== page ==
- <terminal inline>ContainersReady<terminal inline>: This shows that all the containers are in a ready state.
- <terminal inline>Ready<terminal inline>: The pod is ready to receive and process requests.
It’s better to gracefully terminate a pod when it’s no longer needed instead of terminating it abruptly. This ensures that the pod cleans up before it’s deleted completely. By default, Kubernetes provides a graceful termination period of thirty seconds from the time of the termination request initiation.
In order to override the default grace period when deleting a pod, add this <terminal inline>--grace-period<terminal inline> option:
Using the container’s file system for storage is ephemeral, meaning that the storage will be available as long as the container is running. If you end and restart your container, everything you’ve stored will disappear. For consistent storage that isn’t dependent on containers, use volumes.
Some volumes are available until the pod dies, while others aren’t dependent on pods. Kubernetes supports several types of volumes for storage.
Monitoring the pods is important for the overall health and performance of the Kubernetes cluster. It allows you to see how your pods are functioning, spot bottlenecks, reduce wasted costs, and improve the performance of your application. You can check the number of pod instances available, the health of the pod, the memory usage of the pod, and the CPU consumption, among other factors.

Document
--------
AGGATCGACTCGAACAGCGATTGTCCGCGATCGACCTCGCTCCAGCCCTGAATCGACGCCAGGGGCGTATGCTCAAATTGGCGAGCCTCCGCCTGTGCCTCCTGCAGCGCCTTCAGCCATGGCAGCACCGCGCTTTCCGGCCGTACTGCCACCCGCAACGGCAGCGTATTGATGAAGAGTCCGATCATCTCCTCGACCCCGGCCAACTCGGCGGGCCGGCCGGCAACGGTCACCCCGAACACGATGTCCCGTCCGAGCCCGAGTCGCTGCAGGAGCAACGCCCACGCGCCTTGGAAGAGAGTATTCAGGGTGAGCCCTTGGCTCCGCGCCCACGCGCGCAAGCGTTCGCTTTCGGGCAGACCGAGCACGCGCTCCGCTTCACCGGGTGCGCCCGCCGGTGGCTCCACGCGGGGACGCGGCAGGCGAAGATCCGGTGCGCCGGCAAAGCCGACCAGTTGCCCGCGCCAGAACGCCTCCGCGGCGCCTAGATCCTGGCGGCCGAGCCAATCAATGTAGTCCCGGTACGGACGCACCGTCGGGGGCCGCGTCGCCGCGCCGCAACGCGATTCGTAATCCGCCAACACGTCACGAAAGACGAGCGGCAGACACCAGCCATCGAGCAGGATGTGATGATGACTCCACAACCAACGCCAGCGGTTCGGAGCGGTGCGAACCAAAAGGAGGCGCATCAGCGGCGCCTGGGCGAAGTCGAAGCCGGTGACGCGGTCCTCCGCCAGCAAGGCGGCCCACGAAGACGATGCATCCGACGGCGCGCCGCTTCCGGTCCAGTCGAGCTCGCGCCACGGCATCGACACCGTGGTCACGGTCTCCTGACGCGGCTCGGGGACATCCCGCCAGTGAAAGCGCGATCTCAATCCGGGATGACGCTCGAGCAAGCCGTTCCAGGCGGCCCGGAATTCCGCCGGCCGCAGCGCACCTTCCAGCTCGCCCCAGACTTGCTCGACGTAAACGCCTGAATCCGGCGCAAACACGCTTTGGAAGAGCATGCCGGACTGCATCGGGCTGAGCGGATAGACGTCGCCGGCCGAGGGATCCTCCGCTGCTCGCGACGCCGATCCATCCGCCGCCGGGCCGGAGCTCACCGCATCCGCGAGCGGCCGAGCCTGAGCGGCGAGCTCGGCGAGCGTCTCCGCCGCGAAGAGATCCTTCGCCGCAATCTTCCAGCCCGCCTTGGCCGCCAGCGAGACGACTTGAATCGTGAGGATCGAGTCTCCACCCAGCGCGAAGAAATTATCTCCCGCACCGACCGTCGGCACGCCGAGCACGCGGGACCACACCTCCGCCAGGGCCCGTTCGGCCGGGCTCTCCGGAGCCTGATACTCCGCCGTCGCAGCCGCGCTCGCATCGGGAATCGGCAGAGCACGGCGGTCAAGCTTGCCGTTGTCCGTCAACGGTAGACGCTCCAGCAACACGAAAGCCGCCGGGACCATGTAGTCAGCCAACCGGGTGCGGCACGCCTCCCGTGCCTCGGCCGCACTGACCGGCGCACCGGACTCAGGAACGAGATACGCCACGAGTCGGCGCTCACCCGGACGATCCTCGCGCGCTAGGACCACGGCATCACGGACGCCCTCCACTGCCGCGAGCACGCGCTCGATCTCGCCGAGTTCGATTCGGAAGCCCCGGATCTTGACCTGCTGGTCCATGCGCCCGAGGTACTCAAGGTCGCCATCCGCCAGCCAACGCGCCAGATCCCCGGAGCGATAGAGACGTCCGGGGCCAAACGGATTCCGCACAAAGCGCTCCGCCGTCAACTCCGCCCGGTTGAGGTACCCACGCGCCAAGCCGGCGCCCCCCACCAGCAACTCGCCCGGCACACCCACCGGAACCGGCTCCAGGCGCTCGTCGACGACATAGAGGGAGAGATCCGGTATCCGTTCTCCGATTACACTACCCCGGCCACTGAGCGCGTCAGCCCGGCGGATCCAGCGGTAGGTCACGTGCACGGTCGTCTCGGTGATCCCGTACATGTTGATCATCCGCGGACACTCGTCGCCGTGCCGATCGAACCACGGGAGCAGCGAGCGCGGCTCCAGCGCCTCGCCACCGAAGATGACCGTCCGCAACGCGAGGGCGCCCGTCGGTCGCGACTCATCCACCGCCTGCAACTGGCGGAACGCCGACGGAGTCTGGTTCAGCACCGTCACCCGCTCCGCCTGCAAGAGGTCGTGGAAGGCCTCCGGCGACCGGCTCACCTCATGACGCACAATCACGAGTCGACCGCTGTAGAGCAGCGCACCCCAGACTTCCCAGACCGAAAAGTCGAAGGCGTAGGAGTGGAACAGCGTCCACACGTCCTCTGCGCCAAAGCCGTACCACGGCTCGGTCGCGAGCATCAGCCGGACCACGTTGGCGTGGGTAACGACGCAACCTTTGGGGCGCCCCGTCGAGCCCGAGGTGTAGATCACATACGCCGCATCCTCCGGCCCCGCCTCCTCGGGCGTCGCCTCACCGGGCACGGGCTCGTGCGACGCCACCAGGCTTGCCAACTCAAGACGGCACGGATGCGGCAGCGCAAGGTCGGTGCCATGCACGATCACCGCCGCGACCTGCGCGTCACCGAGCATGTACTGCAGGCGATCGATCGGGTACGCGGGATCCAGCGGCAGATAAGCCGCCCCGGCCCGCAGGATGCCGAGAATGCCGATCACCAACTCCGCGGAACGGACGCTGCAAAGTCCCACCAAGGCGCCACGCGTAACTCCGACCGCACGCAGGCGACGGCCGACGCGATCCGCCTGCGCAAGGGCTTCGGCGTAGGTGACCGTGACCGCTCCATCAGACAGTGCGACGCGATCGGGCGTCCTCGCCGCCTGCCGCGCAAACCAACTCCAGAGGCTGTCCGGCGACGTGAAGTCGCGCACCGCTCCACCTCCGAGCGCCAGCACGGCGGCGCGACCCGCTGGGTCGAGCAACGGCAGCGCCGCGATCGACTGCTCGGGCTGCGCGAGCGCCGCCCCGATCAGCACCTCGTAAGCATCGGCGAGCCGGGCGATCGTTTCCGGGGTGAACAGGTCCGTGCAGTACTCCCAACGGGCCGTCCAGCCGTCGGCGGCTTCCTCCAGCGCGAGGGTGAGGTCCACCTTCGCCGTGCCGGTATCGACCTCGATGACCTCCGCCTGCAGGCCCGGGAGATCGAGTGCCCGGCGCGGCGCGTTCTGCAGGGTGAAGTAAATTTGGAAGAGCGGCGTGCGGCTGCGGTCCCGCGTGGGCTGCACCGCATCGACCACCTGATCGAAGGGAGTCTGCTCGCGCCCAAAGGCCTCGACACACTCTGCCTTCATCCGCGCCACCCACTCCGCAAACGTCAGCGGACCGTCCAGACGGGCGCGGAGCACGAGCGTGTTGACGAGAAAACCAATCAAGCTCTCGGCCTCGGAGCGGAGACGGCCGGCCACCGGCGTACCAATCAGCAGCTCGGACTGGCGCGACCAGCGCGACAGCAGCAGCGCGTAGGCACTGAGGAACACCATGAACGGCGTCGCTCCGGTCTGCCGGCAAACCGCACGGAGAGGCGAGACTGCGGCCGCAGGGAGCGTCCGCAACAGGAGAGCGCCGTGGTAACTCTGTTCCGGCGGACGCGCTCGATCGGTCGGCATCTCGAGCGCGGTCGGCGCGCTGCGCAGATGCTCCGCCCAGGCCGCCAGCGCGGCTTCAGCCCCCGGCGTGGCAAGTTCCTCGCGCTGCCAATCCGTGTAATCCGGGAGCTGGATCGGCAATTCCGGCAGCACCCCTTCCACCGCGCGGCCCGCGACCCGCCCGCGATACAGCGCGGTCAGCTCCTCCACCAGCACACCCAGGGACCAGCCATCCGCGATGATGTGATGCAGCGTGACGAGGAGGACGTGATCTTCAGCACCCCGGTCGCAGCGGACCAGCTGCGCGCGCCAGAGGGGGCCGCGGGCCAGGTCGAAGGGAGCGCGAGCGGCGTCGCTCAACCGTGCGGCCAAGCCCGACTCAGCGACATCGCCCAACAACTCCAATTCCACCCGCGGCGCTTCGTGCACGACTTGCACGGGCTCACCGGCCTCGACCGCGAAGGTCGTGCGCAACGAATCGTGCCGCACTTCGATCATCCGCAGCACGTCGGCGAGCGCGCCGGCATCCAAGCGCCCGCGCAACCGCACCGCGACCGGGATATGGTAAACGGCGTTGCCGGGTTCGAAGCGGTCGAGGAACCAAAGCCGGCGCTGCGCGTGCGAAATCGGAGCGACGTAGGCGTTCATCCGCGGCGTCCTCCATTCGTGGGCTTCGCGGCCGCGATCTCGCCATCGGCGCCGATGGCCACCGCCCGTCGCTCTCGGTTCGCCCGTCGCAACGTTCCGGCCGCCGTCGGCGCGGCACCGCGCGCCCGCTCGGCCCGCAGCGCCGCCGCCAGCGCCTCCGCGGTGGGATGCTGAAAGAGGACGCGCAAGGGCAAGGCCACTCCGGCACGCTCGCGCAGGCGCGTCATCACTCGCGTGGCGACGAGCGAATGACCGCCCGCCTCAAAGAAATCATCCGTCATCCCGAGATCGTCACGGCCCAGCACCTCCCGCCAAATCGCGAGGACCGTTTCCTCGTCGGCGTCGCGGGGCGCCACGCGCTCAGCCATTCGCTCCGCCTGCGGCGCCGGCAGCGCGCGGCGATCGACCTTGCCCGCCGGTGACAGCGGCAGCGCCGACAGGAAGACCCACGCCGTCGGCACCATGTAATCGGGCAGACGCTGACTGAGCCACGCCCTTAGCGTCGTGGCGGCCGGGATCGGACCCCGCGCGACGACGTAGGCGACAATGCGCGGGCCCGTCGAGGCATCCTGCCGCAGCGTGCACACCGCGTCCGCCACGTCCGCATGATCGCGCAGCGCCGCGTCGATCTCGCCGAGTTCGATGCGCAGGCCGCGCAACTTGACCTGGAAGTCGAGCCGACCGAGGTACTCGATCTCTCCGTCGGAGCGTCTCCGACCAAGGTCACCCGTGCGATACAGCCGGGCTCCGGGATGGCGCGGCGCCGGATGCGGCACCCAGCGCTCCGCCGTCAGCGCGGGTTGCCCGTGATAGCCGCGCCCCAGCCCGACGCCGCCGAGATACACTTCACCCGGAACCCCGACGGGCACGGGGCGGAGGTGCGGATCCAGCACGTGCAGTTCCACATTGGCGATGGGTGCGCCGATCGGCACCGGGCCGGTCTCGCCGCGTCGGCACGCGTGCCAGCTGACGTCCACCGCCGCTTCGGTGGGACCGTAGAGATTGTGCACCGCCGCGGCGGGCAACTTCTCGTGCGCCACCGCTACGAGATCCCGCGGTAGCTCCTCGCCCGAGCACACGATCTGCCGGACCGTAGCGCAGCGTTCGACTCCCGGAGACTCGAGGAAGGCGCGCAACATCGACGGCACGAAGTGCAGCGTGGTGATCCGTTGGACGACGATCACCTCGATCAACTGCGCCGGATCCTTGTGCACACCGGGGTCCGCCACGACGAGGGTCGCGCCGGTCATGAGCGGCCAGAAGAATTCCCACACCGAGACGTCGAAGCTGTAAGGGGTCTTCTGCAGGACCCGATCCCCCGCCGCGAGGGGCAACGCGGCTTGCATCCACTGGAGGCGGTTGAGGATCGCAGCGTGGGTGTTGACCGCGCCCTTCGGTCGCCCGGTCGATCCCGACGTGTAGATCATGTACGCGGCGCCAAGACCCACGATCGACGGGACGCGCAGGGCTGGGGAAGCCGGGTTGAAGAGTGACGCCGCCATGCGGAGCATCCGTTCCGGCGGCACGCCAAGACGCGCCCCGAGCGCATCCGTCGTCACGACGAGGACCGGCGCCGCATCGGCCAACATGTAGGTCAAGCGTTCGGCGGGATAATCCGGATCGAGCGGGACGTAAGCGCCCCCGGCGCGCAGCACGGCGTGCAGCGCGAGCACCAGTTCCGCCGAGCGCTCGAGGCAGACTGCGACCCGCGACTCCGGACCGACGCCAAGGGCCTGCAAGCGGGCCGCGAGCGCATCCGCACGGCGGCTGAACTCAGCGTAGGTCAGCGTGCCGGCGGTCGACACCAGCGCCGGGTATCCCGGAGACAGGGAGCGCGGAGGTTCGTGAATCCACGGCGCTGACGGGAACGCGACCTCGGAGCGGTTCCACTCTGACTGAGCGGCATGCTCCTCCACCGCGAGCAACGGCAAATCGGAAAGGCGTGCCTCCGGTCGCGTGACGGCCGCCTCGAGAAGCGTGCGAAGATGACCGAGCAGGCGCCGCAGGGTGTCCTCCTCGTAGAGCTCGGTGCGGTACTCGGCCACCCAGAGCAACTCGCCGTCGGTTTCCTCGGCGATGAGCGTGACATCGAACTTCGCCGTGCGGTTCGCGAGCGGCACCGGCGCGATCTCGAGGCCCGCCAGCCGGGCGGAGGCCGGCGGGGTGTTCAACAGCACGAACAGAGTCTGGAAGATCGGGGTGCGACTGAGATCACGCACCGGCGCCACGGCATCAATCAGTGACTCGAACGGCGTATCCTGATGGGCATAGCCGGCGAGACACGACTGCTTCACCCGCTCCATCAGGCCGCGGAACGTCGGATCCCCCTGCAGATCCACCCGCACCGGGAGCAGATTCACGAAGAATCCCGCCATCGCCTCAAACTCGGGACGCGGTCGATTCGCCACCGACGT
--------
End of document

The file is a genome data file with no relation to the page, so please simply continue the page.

ContainIQ’s Pods dashboard is helpful for viewing core metrics, statuses, changes over time, and to associate events to each pod. Using ContainIQ, users are able to set alerts on events related to changes in pod status. For example, using ContainIQ, users are able to set events on pods restarting, memory issues, and also on significant changes in memory or CPU.
Pods are an essential part of using Kubernetes. Having a solid understanding of how pods function and how best to use them can help you better manage your Kubernetes clusters and your applications.
If you need a tool to monitor your Kubernetes cluster, consider ContainIQ. The platform offers pre-built dashboards for ease of use and helps you track memory, latency, events, and logs so that you can optimize your Kubernetes usage. For more info, see the documentation.